What Are Potlucks—And Where Does the Word 'Potluck' Come From?

Learn all about the delicious history of potlucks.

<p>Arctic-Images/Getty Images</p>

Arctic-Images/Getty Images

“What can I bring?” A common question we’ve all asked (and been asked) when it comes to dinner with friends, family holidays, or other events. Entertaining is a lot easier when you don’t have to cook the whole meal and can rely on friends and family to pitch in a few dishes here and there. Plus, what’s more fun than going to a party at a friend’s house and getting the opportunity to try different foods and dishes that you normally wouldn’t get to try? Food is a massive part of gathering together, and potlucks are a great way to bring folks even closer by sharing food.

What Is a Potluck?

Even if you’ve never heard the word “potluck,” you’ve likely been to one. A potluck is basically any get together where everyone brings a dish, from church events to dinner parties. Each guest (or family) brings a dish large enough to share, all attendees make a plate with a little bit of everything, then everyone sits down to a communal meal.

Where Does the Word ‘Potluck’ Come From?

There are multiple proposed origin stories for the word “potluck.” The first comes from Indigenous Americans and the word “potlatch.” Indigenous peoples, particularly in the Pacific Northwest and some parts of Canada, would host large gatherings called potlatches, where communities would gather to give away and share food. The word potlatch comes from the phrase ‘give away’ or ‘gift,’ so if you think of a potluck as giving away food to everyone in attendance, this makes sense.

Another possible origin is that the word came about to describe when an unexpected guest drops by and doesn’t know what will be served or if there will even be enough to go around. This was described as “the luck of the pot,” referencing that the guest was at the mercy of the pot when it came to their dinner. Some versions of this word have been recorded in England as early as the 16th century.

Potluck History

Potlucks have existed in America for hundreds of years but hit their peak popularity in the 1950s and 1960s, particularly in the South and Midwest. It’s no coincidence that this coincided with the rise of the casserole and other one-dish meals in American homes. Potlucks were a way to provide food for a social event without the burden of cooking or financing falling on one person or family. Most historians agree that this became a popular model for events starting in the early 1930s, likely in response to the lack of food and resources people endured during the Great Depression. Feeding many families in a community was much easier when everyone pooled their resources for a meal.

Over time, potlucks have become synonymous with church gatherings. Potlucks are sometimes called by church-based nicknames even when they don’t have any affiliation with a religious institution, such as “faith supper,” “fellowship meal,” or “church picnic.” Across many different religions, social gatherings outside of regular church services where church members bring food to share are a major part of community building.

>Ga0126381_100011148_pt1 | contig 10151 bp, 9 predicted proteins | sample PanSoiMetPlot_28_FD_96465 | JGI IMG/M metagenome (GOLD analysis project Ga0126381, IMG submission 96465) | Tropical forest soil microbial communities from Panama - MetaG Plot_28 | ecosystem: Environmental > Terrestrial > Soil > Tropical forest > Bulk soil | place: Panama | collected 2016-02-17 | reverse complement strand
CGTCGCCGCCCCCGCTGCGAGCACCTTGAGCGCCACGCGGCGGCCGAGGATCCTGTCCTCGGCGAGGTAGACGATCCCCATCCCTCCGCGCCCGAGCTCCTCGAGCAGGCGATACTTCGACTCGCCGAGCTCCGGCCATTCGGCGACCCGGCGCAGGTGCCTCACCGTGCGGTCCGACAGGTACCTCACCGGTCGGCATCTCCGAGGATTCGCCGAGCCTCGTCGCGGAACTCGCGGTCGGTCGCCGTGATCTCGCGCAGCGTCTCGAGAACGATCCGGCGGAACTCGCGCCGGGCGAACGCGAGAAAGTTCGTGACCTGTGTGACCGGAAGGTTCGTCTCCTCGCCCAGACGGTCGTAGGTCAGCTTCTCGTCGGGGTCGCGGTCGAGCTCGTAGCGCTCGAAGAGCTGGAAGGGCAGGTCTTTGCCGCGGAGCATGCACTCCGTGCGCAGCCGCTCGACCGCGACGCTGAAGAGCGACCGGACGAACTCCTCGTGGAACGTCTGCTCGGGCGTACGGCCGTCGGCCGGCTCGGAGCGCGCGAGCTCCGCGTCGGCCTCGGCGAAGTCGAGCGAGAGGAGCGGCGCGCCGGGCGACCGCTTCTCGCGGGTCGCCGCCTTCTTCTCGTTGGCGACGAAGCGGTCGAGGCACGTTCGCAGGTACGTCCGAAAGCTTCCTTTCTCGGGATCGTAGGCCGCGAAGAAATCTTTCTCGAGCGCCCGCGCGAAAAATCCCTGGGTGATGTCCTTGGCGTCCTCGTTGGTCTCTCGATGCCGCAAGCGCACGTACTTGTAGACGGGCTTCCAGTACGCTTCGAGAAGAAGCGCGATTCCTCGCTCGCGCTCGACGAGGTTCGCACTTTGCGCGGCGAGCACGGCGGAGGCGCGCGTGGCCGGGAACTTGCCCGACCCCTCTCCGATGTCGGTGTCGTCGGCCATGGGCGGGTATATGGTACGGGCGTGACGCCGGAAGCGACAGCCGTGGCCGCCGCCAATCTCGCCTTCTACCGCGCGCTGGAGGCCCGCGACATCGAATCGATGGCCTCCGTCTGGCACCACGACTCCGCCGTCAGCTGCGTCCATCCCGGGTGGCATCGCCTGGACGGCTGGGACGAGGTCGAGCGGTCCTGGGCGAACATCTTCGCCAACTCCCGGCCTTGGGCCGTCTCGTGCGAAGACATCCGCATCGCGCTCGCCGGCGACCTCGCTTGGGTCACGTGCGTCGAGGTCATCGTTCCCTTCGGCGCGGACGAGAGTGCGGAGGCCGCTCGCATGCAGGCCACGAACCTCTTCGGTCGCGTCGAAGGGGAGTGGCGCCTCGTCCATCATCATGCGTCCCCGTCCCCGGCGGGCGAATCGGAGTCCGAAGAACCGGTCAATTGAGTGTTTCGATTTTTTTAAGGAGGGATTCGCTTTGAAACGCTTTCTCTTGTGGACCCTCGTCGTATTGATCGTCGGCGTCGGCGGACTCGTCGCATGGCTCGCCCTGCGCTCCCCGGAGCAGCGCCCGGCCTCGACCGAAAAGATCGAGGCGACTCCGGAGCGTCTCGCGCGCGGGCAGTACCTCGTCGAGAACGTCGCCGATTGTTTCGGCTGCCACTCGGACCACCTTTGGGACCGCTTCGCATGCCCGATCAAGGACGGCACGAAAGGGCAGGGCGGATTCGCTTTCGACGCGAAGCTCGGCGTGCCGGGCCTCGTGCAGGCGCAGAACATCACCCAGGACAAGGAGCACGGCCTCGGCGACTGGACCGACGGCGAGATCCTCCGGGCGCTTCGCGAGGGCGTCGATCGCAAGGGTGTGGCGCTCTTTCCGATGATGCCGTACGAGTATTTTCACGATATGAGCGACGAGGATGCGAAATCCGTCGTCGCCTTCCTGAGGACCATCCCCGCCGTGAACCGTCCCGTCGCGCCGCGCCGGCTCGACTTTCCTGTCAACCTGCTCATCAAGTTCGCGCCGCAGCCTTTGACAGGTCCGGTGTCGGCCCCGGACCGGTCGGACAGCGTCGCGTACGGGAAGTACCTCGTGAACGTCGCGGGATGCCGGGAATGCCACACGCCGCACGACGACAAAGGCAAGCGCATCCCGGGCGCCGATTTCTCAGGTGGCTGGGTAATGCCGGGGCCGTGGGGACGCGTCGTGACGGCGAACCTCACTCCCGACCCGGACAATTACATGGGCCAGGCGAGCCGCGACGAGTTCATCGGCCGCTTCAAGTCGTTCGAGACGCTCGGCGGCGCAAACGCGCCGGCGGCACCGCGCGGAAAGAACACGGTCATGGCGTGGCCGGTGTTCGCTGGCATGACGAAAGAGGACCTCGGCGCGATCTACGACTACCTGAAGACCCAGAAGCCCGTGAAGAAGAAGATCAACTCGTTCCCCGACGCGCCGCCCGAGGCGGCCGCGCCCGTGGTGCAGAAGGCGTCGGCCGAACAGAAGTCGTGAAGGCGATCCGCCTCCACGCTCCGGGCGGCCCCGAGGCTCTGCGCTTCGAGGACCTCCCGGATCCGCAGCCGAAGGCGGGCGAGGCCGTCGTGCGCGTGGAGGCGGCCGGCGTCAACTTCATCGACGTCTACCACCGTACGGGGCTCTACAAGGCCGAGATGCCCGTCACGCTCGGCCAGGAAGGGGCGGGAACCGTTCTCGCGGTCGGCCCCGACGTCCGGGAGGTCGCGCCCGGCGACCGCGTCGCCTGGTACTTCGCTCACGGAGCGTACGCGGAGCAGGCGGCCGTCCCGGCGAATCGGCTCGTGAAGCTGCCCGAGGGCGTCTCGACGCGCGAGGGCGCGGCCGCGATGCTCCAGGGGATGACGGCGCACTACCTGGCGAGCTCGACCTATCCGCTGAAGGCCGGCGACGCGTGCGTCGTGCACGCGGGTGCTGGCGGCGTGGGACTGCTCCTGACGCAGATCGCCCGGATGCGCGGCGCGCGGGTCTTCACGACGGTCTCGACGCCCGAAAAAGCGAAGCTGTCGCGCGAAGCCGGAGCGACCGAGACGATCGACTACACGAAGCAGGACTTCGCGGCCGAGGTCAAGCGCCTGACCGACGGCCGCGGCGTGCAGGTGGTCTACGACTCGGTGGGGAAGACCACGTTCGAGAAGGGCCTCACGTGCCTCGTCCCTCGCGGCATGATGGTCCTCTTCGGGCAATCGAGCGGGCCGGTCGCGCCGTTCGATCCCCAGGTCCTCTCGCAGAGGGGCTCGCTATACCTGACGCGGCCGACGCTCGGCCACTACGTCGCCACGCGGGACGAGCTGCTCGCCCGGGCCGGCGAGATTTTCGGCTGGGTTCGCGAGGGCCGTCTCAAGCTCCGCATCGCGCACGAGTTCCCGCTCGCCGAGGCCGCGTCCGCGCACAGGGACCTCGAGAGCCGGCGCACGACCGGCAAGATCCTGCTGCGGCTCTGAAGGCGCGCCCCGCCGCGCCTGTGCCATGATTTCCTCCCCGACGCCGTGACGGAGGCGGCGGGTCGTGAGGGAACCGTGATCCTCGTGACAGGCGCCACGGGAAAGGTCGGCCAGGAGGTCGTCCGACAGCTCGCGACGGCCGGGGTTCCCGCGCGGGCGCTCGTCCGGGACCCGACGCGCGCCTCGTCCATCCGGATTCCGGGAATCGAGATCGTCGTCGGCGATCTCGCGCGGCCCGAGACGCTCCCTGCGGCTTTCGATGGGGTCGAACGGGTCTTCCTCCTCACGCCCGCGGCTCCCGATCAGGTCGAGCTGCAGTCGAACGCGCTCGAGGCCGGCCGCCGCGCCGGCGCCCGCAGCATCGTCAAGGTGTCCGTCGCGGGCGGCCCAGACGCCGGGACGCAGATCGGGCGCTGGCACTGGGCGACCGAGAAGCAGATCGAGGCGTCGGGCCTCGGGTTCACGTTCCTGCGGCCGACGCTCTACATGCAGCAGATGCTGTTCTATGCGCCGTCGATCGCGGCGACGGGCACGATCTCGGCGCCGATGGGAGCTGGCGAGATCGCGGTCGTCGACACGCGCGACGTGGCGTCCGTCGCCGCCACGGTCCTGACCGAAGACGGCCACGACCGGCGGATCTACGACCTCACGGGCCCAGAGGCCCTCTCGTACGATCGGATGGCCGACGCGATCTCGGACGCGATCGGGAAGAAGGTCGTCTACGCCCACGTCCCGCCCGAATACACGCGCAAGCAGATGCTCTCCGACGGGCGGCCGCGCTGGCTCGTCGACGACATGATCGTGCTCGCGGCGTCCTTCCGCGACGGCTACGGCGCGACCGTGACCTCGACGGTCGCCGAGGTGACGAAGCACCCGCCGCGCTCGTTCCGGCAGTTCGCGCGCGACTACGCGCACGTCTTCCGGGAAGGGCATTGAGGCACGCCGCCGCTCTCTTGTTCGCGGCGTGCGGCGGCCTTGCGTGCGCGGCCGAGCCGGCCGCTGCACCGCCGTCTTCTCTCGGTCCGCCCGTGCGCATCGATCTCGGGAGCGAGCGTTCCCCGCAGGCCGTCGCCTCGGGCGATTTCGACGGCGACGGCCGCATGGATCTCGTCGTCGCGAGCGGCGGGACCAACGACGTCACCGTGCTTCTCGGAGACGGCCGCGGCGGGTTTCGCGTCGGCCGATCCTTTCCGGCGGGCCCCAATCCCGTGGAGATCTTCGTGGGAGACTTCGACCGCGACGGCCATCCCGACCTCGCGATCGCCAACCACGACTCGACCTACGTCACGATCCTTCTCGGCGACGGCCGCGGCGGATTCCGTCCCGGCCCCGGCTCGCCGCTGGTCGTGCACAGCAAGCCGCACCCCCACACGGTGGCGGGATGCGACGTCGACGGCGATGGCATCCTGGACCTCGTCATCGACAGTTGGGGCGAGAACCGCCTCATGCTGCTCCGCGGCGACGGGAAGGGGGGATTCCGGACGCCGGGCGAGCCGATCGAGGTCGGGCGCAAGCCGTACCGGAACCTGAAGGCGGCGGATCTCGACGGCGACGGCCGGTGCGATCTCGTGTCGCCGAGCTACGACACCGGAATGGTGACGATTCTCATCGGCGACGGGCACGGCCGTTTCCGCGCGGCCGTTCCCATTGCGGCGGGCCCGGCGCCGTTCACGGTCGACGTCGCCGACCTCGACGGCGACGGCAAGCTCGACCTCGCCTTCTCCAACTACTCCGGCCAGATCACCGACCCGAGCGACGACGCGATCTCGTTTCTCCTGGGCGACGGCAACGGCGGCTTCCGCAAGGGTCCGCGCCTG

Picnic vs. Potluck

Though they are very similar, picnics and potlucks are technically two different types of events. Loosely, a picnic can be defined as any time you’re eating outside. At a picnic, the food can be brought by one person, eaten alone, or with others. They usually take place outside.

Potlucks, however, are defined by many people coming together and contributing food. Additionally, potlucks can take place indoors or outdoors. There can be a lot of overlap between picnic and potluck foods, but picnics often feature cold foods that can be packed and eaten outside without additional preparation. Think sandwiches, potato salad, chips, cut fruit, and other easy-to-eat or finger foods. Potlucks tend to feature more casseroles and even things like meatballs in sauce served in a Crock-Pot to keep them warm. You’re more likely to see plates, forks, and folks sitting at a table at a potluck, whereas it’s not uncommon for a picnic to lean more toward handheld fare.

Popular Potluck Foods

Any food you can transport from your house to another location to share with a large group of people is technically potluck food. However, since potlucks have a rich history in America, many dishes have become potluck staples.

All types of casseroles, Midwestern hot dishes, and salads are classic potluck foods, like broccoli cheddar casserole or Waldorf salad. Other common potluck foods include baked macaroni and cheese, deviled eggs, potato salad, baked pasta dishes, coleslaw, and pulled pork. And don’t forget dessert! Scoop-and-serve desserts are popular at potlucks, like banana pudding or colorful gelatin desserts, but classic baked goods like cookies or brownies are popular, too.

Now, it’s not uncommon to see themed potlucks where a specific type of cuisine or even a movie or TV show is the basis for the food served.

More Potluck Recipes

The next time you’re asked to bring something to a friend’s barbecue or are thinking of hosting a dinner at your own house, look no further than our favorite potluck recipes. From main dishes to sides to desserts, there’s a perfect potluck recipe for every skill level or event.

Read the original article on All Recipes.